Apalutamide in Patients With Metastatic Castration-Sensitive Prostate Cancer: Final Survival Analysis of the Randomized, Double-Blind, Phase III TITAN Study.

The first interim analysis of the phase III, randomized, placebo-controlled TITAN study showed that apalutamide significantly improved overall survival (OS) and radiographic progression-free survival in patients with metastatic castration-sensitive prostate cancer (mCSPC) receiving ongoing androgen deprivation therapy (ADT). Herein, we report final efficacy and safety results after unblinding and placebo-to-apalutamide crossover.

Patients with mCSPC (N = 1,052) were randomly assigned 1:1 to receive apalutamide (240 mg QD) or placebo plus ADT. After unblinding in January 2019, placebo-treated patients were allowed to receive apalutamide. Efficacy end points were updated using the Kaplan-Meier method and Cox proportional-hazards model without formal statistical retesting and adjustment for multiplicity. Change from baseline in Functional Assessment of Cancer Therapy-Prostate total score was assessed.

With a median follow-up of 44.0 months, 405 OS events had occurred and 208 placebo-treated patients (39.5%) had crossed over to apalutamide. The median treatment duration was 39.3 (apalutamide), 20.2 (placebo), and 15.4 months (crossover). Compared with placebo, apalutamide plus ADT significantly reduced the risk of death by 35% (median OS not reached v 52.2 months; hazard ratio, 0.65; 95% CI, 0.53 to 0.79; P < .0001) and by 48% after adjustment for crossover (hazard ratio, 0.52; 95% CI, 0.42 to 0.64; P < .0001). Apalutamide plus ADT delayed second progression-free survival and castration resistance (P < .0001 for both). Health-related quality of life, per total Functional Assessment of Cancer Therapy-Prostate, in both groups was maintained through the study. Safety was consistent with previous reports.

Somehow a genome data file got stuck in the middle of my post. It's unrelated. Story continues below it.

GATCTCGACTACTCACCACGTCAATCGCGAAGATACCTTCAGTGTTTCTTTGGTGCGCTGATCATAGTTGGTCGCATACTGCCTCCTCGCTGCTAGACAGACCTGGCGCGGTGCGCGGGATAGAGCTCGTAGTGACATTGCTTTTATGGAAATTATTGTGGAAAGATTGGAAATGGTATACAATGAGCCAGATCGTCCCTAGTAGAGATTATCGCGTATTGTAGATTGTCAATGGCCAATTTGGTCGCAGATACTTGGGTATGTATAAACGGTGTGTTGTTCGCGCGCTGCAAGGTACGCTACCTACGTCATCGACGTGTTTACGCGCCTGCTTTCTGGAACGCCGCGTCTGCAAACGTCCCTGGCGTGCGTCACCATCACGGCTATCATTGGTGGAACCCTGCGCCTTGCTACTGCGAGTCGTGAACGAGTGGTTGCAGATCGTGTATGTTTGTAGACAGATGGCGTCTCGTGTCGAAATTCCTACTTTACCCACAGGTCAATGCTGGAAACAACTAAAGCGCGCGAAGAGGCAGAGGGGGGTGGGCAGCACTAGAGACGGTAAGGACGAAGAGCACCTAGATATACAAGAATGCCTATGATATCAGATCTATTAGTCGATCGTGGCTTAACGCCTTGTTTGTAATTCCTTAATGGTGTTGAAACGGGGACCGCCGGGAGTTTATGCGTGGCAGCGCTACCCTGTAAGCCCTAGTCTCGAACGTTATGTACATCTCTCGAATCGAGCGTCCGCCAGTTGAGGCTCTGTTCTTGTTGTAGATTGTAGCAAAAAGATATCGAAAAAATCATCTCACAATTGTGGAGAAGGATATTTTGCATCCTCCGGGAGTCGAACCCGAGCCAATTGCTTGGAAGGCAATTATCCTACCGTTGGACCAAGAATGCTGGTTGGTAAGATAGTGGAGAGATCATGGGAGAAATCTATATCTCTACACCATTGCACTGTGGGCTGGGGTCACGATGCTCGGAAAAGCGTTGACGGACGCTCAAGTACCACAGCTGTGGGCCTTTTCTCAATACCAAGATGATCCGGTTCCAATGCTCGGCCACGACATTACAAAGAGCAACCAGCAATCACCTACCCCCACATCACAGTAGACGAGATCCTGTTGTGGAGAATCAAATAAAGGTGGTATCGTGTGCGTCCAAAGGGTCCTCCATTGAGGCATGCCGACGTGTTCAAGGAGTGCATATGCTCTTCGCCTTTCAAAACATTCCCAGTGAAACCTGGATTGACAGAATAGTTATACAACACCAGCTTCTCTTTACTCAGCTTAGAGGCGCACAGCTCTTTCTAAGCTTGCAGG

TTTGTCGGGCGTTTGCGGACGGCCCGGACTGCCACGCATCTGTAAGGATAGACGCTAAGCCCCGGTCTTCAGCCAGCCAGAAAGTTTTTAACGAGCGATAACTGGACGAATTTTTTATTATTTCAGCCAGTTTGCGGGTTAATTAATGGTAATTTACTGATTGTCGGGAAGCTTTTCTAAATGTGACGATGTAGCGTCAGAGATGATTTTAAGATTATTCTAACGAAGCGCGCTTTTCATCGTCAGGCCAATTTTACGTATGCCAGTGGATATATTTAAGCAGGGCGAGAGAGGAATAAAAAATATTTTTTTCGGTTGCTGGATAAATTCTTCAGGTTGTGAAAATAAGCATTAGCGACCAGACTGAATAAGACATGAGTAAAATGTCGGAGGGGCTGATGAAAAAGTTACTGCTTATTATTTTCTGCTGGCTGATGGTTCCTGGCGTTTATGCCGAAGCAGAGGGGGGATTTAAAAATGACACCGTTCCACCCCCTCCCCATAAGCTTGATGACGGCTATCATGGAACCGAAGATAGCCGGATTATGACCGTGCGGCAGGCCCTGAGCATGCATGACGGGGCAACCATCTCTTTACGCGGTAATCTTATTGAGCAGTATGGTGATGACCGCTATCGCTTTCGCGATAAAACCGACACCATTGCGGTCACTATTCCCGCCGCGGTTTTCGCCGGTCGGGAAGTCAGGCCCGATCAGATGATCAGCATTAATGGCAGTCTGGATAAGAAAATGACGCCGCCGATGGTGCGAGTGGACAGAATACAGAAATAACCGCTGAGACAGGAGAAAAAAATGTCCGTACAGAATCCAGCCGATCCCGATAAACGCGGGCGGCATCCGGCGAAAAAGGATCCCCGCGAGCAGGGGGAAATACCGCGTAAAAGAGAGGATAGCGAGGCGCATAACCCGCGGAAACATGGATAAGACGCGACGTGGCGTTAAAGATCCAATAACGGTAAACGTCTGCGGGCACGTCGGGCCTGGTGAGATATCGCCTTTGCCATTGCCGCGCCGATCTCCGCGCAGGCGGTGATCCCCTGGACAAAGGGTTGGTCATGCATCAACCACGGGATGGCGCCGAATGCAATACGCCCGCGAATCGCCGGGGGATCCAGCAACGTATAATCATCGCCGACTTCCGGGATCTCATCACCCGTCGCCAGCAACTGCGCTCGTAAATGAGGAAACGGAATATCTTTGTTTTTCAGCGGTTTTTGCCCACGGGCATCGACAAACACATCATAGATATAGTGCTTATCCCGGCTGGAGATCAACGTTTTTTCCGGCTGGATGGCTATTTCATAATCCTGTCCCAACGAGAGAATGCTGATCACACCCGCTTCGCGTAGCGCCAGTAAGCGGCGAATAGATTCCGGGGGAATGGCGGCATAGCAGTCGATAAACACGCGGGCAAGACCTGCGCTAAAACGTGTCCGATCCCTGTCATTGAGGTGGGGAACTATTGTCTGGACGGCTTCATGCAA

The final analysis of TITAN confirmed that, despite crossover, apalutamide plus ADT improved OS, delayed castration resistance, maintained health-related quality of life, and had a consistent safety profile in a broad population of patients with mCSPC.

Journal of clinical oncology : official journal of the American Society of Clinical Oncology. 2021 Apr 29 [Epub ahead of print]

Kim N Chi, Simon Chowdhury, Anders Bjartell, Byung Ha Chung, Andrea J Pereira de Santana Gomes, Robert Given, Alvaro Juárez, Axel S Merseburger, Mustafa Özgüroğlu, Hirotsugu Uemura, Dingwei Ye, Sabine Brookman-May, Suneel D Mundle, Sharon A McCarthy, Julie S Larsen, Weili Sun, Katherine B Bevans, Ke Zhang, Nibedita Bandyopadhyay, Neeraj Agarwal

BC Cancer and Vancouver Prostate Centre, Vancouver, BC, Canada., Guy's and St Thomas' Hospitals, London, United Kingdom., Skåne University Hospital, Lund University, Malmö, Sweden., Gangnam Severance Hospital, Yonsei University College of Medicine, Seoul, South Korea., Liga Norte Riograndense Contra O Cancer, Natal, Brazil., Urology of Virginia, Eastern Virginia Medical School, Norfolk, VA., Hospital Universitario de Jerez de la Frontera, Cadiz, Spain., University Hospital Schleswig-Holstein, Campus Lübeck, Lübeck, Germany., Istanbul University-Cerrahpaşa, Cerrahpaşa School of Medicine, Istanbul, Turkey., Kindai University Hospital Faculty of Medicine, Osaka, Japan., Fudan University Shanghai Cancer Center, Shanghai, China., Ludwig-Maximilians-University (LMU), Munich, Germany., Janssen Research & Development, Spring House, PA., Janssen Research & Development, Los Angeles, CA., Janssen Research & Development, Horsham, PA., Janssen Research & Development, San Diego, CA., Huntsman Cancer Institute, University of Utah, Salt Lake City, UT.